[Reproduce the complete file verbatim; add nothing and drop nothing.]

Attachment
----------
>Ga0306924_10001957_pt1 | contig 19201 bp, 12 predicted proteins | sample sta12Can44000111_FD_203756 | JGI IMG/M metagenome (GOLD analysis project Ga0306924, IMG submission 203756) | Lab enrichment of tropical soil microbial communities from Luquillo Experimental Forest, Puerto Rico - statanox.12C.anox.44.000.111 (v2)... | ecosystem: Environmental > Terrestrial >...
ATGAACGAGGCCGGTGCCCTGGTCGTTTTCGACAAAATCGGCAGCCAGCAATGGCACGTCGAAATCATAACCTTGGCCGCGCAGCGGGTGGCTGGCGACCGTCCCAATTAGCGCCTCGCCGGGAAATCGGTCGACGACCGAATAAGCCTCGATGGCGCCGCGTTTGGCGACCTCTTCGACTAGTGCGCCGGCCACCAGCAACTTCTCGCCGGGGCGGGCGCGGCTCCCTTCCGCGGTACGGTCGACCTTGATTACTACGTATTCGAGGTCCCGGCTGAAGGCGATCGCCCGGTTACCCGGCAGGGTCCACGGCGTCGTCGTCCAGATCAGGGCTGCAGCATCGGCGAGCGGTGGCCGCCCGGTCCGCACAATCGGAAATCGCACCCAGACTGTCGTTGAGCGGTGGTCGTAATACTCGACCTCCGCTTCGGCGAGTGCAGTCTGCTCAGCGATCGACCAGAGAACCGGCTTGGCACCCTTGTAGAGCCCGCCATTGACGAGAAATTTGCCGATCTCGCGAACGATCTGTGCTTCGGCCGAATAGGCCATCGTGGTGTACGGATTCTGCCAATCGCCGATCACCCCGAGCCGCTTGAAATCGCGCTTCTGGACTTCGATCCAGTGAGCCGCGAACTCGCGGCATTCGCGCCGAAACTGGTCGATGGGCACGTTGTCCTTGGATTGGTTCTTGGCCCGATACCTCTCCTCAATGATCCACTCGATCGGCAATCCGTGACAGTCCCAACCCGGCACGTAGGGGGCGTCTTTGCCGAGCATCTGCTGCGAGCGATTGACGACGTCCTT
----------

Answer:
>Ga0306924_10001957_pt1 | contig 19201 bp, 12 predicted proteins | sample sta12Can44000111_FD_203756 | JGI IMG/M metagenome (GOLD analysis project Ga0306924, IMG submission 203756) | Lab enrichment of tropical soil microbial communities from Luquillo Experimental Forest, Puerto Rico - statanox.12C.anox.44.000.111 (v2)... | ecosystem: Environmental > Terrestrial >...
ATGAACGAGGCCGGTGCCCTGGTCGTTTTCGACAAAATCGGCAGCCAGCAATGGCACGTCGAAATCATAACCTTGGCCGCGCAGCGGGTGGCTGGCGACCGTCCCAATTAGCGCCTCGCCGGGAAATCGGTCGACGACCGAATAAGCCTCGATGGCGCCGCGTTTGGCGACCTCTTCGACTAGTGCGCCGGCCACCAGCAACTTCTCGCCGGGGCGGGCGCGGCTCCCTTCCGCGGTACGGTCGACCTTGATTACTACGTATTCGAGGTCCCGGCTGAAGGCGATCGCCCGGTTACCCGGCAGGGTCCACGGCGTCGTCGTCCAGATCAGGGCTGCAGCATCGGCGAGCGGTGGCCGCCCGGTCCGCACAATCGGAAATCGCACCCAGACTGTCGTTGAGCGGTGGTCGTAATACTCGACCTCCGCTTCGGCGAGTGCAGTCTGCTCAGCGATCGACCAGAGAACCGGCTTGGCACCCTTGTAGAGCCCGCCATTGACGAGAAATTTGCCGATCTCGCGAACGATCTGTGCTTCGGCCGAATAGGCCATCGTGGTGTACGGATTCTGCCAATCGCCGATCACCCCGAGCCGCTTGAAATCGCGCTTCTGGACTTCGATCCAGTGAGCCGCGAACTCGCGGCATTCGCGCCGAAACTGGTCGATGGGCACGTTGTCCTTGGATTGGTTCTTGGCCCGATACCTCTCCTCAATGATCCACTCGATCGGCAATCCGTGACAGTCCCAACCCGGCACGTAGGGGGCGTCTTTGCCGAGCATCTGCTGCGAGCGATTGACGACGTCCTT